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madisonfriday 04-12-2010 08:41 AM

Hero's progression - flat work/some jumping
So we had our first lesson with the instructor at our new barn it went really well - she really boost my confidence in Hero and thinks his trot reallly isnt as bad as I always amused. I obviously need work its been so long since - I have yet to have lessons with my horse lol! Hopefully I can afford 1 or 2x a month.

She wants me to work on trotting him around without messing with his head and let him work his back himself for a few weeks. OH and guess who does automatic lead changes!! I was so excited he just randomly picked it up - last year he couldnt even get is right lead!

Here is our ride from our beautiful weekend!

His trot is looking better however I need to look UP!

Canter - not sure what I am looking at
Our messy jumping - might work on grids next time

And then he started to get excited!

Thanks for looking!

MIEventer 04-12-2010 09:06 AM

He sure is handsom! I like that you have keepers on your bridle while using the full cheek.

What I suggest is looking for a Dressage Instructor to ride with once a week, and a Jumping coach to work with another day of the week *if you have the money that is, I know it is tight*

If you can't do both, I would look to a Dressage Coach first - not because you're going to do dressage, but because dressage is the fundamentals and the building blocks to all riding, and by working on dressage you improve both you and your horses foundation, to be that much better when you venture to jumping.

Your position needs improving, and you cannot improve your horse, if you are out. When you are out, your horse is as well - remember, they are carrying us and rely on our balance to be balanced.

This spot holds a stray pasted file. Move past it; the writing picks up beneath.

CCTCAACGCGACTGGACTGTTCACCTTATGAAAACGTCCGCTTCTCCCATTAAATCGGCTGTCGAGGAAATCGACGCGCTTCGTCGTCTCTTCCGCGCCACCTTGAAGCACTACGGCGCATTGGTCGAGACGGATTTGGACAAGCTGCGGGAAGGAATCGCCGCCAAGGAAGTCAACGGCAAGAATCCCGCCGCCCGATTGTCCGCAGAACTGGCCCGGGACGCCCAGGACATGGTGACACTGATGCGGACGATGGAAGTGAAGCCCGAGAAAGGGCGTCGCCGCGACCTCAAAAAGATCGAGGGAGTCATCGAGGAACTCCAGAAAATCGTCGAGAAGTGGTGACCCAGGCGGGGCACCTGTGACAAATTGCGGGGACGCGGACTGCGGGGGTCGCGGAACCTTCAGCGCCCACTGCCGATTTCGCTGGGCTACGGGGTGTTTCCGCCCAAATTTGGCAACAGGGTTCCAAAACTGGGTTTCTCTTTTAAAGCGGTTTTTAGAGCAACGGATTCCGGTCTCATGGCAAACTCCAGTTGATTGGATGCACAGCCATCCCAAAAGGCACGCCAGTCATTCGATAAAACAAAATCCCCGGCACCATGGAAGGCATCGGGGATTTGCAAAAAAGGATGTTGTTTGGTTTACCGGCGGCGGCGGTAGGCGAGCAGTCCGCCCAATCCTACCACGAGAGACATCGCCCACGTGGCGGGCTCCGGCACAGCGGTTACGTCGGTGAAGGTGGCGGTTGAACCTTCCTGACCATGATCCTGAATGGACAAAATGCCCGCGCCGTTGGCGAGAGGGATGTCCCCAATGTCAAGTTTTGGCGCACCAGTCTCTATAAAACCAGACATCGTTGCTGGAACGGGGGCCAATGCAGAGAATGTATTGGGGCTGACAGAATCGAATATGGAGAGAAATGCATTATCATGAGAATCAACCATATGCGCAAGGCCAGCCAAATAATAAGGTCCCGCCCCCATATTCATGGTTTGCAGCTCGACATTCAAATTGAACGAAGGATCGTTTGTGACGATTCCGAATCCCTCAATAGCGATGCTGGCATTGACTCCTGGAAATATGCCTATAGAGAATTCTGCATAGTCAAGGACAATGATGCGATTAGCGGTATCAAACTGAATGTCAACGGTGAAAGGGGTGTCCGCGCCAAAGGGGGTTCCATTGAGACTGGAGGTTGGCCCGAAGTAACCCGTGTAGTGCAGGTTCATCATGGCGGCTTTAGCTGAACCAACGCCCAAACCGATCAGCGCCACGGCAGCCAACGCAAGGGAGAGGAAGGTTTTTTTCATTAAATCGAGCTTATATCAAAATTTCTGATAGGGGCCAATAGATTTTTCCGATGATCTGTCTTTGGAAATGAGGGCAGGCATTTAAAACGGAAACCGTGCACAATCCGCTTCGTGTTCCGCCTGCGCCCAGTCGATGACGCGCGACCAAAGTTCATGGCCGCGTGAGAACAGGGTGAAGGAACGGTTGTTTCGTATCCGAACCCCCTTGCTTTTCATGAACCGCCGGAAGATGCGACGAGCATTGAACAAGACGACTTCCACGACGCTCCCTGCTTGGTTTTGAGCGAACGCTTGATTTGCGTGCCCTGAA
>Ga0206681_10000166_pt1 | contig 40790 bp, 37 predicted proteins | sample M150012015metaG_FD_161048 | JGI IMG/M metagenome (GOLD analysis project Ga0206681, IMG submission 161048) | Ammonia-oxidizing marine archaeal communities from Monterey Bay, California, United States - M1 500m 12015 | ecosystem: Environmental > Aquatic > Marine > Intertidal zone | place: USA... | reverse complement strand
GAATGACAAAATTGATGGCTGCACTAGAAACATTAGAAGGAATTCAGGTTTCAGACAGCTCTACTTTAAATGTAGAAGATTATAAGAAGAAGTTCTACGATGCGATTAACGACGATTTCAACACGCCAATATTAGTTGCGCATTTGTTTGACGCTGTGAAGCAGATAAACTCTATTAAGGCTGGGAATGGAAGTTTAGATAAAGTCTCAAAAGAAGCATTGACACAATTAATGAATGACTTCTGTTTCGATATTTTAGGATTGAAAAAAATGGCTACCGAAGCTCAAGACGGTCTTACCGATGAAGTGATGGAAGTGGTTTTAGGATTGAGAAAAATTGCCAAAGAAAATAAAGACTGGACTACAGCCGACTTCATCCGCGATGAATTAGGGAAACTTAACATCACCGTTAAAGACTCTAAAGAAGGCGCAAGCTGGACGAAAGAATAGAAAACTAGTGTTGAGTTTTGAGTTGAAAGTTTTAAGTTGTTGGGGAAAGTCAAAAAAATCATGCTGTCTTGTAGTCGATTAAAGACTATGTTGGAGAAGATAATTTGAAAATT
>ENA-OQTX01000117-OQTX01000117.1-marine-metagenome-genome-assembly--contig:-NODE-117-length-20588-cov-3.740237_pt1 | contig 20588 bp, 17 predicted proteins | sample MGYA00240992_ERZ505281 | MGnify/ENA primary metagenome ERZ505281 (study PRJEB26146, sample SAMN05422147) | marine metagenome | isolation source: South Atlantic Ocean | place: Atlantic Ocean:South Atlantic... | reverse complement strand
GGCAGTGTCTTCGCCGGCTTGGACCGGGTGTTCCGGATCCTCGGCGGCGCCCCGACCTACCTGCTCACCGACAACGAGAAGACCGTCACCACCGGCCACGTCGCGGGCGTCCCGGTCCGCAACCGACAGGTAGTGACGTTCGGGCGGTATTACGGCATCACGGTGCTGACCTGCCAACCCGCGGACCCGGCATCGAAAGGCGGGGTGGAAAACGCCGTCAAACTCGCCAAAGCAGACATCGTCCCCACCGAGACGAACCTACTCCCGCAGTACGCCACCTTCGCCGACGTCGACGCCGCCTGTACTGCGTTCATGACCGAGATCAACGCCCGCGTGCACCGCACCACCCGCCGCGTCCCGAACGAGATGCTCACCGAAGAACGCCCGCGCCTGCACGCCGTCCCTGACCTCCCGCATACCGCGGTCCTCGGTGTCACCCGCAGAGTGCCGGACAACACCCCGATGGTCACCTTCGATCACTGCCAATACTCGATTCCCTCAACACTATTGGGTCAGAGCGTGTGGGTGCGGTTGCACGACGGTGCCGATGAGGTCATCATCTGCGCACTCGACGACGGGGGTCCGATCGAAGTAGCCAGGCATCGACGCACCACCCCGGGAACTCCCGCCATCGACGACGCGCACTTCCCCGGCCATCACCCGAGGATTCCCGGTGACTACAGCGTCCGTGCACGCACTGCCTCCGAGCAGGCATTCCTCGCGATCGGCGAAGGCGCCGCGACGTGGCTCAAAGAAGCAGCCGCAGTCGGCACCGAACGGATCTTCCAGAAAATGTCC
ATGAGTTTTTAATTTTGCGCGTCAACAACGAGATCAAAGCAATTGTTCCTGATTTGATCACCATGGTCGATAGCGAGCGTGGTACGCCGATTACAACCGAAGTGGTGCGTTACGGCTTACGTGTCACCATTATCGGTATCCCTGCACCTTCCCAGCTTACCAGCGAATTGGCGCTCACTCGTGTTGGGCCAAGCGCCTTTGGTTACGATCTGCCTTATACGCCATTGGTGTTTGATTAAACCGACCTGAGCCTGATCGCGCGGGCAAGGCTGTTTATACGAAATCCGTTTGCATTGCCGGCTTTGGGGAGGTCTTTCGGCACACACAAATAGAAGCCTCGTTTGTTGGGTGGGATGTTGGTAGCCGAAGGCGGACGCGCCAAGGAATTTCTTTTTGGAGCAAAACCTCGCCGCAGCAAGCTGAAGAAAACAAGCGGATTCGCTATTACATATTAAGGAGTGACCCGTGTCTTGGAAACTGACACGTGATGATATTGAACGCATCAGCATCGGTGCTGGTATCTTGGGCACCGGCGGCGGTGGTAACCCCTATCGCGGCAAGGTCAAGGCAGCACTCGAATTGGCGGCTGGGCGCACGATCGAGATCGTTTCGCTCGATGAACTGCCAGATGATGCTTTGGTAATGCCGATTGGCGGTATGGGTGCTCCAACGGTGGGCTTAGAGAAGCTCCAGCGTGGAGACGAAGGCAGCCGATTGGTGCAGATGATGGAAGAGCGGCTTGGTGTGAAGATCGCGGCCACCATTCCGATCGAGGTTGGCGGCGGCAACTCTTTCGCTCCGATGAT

Remember, jumping is dressage with speed bumps.

The Training Scale should be your first priority right now for both you and your horse. Firstly working on relaxation.

The Art of Classical Riding--The Training Scale

Question, is there a reason why you are using the flash on your boy?

Dressage is going to help you both build a strong foundation first, then when you get that, you can move forward and onward to hunters, jumpers, etc, etc, etc.

Cinnys Whinny 04-12-2010 09:37 AM

I was wondering about the Flash too, from the pics he doesn't seem to need it, but I could be wrong, pictures don't always tell the whole story ha ha.

I agree with MIEventer on the dressage, or maybe when you have lessons you can ask for some other exercises to do in between lessons to help strengthen your own balance and seat. My trainer was really good at that and understood my financial situation (I was dead broke at the time). Otherwise maybe discipline yourself to do a lot of basic flat work....if you have someone to video you once a week or so doing your basics you will then see for yourself what you are doing and sometimes that helps when you can't always have a trainer to do it. You look experienced enough to know what you should be doing and will be able to tell if you need your heels down more of if he's dropping a shoulder or where he is getting sloppy.